British Empire Medal for Sully author, World War 2 heroine and campaigner
A SULLY woman says she is 'very honoured and extremely surprised' to have been awarded the British Empire Medal in the Queen’s New Year Honours list.
Eileen Younghusband receives the prestigious honour in respect of her services to education.
The 91-year-old, of Cog Road, was nominated for the Medal by staff at the Cardiff University Centre for Lifelong Learning, which she campaigned to save from budget cuts.
Eileen, who served as an RAF Filter Officer in the Second World War, completed a degree herself at the age of 87.
She was one of the first to achieve a Diploma in Higher Education after studying Spanish and Creative Writing at the Centre for Lifelong Learning, which was the equivalent of two years at university.
She went on to gain the necessary credits to complete her degree by studying sociolinguistics, philosophy and perspectives of complementary and alternative medicine at the Open University.
An author who has written two books about her wartime experiences and is currently writing her third, about influential people she has met during her life, Eileen said she was shocked when she was told that her name had been put forward by the Cardiff Centre for Lifelong Learning.
"I was very honoured and extremely surprised," she said.
"I had absolutely no idea about it.
"It was quite a surprise and an exciting way to start 2013.
"I’m just sorry that both my husband and son are not here to appreciate it with me."
She said that she had been a ‘strong supporter’ of the campaign to save the Cardiff Centre for Lifelong Learning when it was threatened through cuts in 2008.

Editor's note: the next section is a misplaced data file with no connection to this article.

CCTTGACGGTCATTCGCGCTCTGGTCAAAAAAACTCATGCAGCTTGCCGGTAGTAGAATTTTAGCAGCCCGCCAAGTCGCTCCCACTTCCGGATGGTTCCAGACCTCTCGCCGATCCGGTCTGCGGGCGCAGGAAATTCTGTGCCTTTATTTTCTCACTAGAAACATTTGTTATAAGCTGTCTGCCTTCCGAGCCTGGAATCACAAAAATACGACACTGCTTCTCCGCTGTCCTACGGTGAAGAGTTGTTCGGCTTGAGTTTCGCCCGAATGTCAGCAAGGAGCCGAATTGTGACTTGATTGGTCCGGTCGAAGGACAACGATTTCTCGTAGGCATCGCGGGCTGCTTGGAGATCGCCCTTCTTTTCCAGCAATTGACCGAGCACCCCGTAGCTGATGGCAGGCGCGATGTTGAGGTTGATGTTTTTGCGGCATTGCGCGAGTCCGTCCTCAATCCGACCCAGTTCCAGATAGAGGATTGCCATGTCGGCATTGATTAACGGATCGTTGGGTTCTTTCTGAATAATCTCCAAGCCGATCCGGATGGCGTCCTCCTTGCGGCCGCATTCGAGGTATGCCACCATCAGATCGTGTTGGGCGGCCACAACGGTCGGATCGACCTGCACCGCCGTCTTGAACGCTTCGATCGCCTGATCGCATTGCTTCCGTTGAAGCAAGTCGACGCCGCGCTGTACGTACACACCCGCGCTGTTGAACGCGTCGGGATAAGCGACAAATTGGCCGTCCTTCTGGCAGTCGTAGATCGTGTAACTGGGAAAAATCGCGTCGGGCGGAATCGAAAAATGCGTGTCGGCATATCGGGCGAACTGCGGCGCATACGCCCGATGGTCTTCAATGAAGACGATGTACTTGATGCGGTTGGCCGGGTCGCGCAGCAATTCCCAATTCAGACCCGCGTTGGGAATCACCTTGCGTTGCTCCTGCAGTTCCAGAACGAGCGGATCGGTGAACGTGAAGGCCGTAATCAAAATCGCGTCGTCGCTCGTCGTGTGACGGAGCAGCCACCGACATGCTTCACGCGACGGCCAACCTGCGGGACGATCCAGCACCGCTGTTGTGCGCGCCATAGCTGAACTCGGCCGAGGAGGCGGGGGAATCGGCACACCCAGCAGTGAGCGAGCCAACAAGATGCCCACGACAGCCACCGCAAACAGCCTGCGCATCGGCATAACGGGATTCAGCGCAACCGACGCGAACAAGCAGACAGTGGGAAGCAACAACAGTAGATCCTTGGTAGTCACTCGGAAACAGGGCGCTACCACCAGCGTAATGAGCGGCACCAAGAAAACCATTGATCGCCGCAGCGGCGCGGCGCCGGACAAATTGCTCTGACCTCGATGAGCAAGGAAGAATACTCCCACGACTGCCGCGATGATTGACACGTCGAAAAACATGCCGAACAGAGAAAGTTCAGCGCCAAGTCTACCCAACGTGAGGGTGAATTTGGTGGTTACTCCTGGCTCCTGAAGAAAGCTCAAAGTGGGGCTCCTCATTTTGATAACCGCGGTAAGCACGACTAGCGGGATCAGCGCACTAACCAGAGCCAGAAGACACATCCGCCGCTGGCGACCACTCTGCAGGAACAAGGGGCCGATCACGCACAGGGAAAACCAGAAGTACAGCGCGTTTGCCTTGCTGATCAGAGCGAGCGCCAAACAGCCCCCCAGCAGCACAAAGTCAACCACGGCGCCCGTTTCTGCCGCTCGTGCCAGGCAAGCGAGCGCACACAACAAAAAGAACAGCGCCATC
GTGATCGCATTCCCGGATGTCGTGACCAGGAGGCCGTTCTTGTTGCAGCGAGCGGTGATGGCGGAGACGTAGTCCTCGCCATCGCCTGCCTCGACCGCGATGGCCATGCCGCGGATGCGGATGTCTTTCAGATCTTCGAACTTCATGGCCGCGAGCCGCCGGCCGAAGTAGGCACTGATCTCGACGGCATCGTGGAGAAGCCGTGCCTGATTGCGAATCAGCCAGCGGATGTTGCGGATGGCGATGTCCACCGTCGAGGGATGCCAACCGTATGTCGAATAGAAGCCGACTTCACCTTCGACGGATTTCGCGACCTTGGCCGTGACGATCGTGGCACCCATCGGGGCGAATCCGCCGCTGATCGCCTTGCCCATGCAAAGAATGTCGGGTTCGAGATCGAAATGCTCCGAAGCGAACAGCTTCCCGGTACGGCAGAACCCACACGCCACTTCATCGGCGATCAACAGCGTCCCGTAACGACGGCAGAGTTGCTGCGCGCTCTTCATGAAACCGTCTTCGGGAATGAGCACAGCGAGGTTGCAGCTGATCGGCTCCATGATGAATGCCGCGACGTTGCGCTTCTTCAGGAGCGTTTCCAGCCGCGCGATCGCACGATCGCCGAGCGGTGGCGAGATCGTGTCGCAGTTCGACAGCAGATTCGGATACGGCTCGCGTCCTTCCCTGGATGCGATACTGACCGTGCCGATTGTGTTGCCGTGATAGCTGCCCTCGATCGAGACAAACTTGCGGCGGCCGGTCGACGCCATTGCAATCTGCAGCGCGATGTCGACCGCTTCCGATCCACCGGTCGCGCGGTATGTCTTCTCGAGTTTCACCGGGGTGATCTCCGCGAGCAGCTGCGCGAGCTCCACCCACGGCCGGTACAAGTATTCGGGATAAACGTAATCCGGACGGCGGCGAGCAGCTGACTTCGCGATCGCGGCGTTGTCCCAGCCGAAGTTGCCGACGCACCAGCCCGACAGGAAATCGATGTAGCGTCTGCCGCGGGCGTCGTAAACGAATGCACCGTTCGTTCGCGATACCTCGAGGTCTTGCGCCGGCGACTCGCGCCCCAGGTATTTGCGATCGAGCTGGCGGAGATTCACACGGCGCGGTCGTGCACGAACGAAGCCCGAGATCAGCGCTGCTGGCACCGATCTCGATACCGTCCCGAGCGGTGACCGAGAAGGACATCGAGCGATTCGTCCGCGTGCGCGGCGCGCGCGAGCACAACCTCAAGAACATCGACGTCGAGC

"Some years ago, due to restrictions of budget, they were going to shut down a lot of the subjects, like music, Spanish and some of the creative writing classes," she explained.
"I was a great supporter of the campaign opposed to the cuts, as I realised so many older people studying there were finding that they were able to keep learning and meet new people.
"It was helping everybody to keep their life going."
She added: "We managed to restrict the courses they terminated and to retain quite a lot of the ones that would have been important to the older generation."
The Lifelong Learning centre played a role in helping Eileen publish her first book ‘Not an Ordinary Life’, and she soon followed it up with her second work titled ‘One Woman’s War’. She is now writing her third book which will be called ‘Men I have known’.
Eileen has also been approached by Hollywood director Robert Towne, who is writing a fictional screenplay about the Battle of Britain.
"I was flown to RAF Duxford in order to be interviewed by him," she said.
"He rings me up frequently for additional information acting as a technical advisor. That’s not bad at 91!"
She often recounts her personal war efforts as a member of the Women’s Auxiliary Air Force (WAAF) and conducts talks within the community. She tells the story of the women in the Filter Rooms, who used a radar system to identify whether aircraft flying over Britain during the war were friend or foe.
"I gave 26 talks last year and I’ve got four more booked for January," she added, saying she is looking forward to her trip to Buckingham Palace.
"I have four or five offers from people saying they want to take me there!"